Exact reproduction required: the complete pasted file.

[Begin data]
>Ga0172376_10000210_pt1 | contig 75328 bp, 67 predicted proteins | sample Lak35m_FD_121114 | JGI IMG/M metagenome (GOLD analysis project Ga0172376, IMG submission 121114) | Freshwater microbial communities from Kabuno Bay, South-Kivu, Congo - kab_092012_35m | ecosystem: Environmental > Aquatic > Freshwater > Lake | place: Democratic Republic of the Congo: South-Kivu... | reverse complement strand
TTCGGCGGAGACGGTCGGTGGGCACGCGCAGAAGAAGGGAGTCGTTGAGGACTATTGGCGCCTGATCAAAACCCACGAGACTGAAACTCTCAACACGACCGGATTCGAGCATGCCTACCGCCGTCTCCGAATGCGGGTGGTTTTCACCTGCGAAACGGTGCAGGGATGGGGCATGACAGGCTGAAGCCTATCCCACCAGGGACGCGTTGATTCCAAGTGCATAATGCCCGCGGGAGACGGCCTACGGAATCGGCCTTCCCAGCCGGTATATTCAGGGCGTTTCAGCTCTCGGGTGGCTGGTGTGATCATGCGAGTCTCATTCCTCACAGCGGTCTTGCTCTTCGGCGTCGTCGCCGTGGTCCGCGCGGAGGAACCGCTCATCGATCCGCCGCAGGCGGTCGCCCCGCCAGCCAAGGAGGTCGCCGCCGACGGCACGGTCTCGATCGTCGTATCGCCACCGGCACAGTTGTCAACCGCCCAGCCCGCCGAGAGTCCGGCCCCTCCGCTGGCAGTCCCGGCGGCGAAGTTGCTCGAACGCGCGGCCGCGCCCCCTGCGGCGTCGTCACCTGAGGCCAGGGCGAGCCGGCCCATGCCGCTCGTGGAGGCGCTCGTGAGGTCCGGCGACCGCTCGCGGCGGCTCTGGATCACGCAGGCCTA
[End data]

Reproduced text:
>Ga0172376_10000210_pt1 | contig 75328 bp, 67 predicted proteins | sample Lak35m_FD_121114 | JGI IMG/M metagenome (GOLD analysis project Ga0172376, IMG submission 121114) | Freshwater microbial communities from Kabuno Bay, South-Kivu, Congo - kab_092012_35m | ecosystem: Environmental > Aquatic > Freshwater > Lake | place: Democratic Republic of the Congo: South-Kivu... | reverse complement strand
TTCGGCGGAGACGGTCGGTGGGCACGCGCAGAAGAAGGGAGTCGTTGAGGACTATTGGCGCCTGATCAAAACCCACGAGACTGAAACTCTCAACACGACCGGATTCGAGCATGCCTACCGCCGTCTCCGAATGCGGGTGGTTTTCACCTGCGAAACGGTGCAGGGATGGGGCATGACAGGCTGAAGCCTATCCCACCAGGGACGCGTTGATTCCAAGTGCATAATGCCCGCGGGAGACGGCCTACGGAATCGGCCTTCCCAGCCGGTATATTCAGGGCGTTTCAGCTCTCGGGTGGCTGGTGTGATCATGCGAGTCTCATTCCTCACAGCGGTCTTGCTCTTCGGCGTCGTCGCCGTGGTCCGCGCGGAGGAACCGCTCATCGATCCGCCGCAGGCGGTCGCCCCGCCAGCCAAGGAGGTCGCCGCCGACGGCACGGTCTCGATCGTCGTATCGCCACCGGCACAGTTGTCAACCGCCCAGCCCGCCGAGAGTCCGGCCCCTCCGCTGGCAGTCCCGGCGGCGAAGTTGCTCGAACGCGCGGCCGCGCCCCCTGCGGCGTCGTCACCTGAGGCCAGGGCGAGCCGGCCCATGCCGCTCGTGGAGGCGCTCGTGAGGTCCGGCGACCGCTCGCGGCGGCTCTGGATCACGCAGGCCTA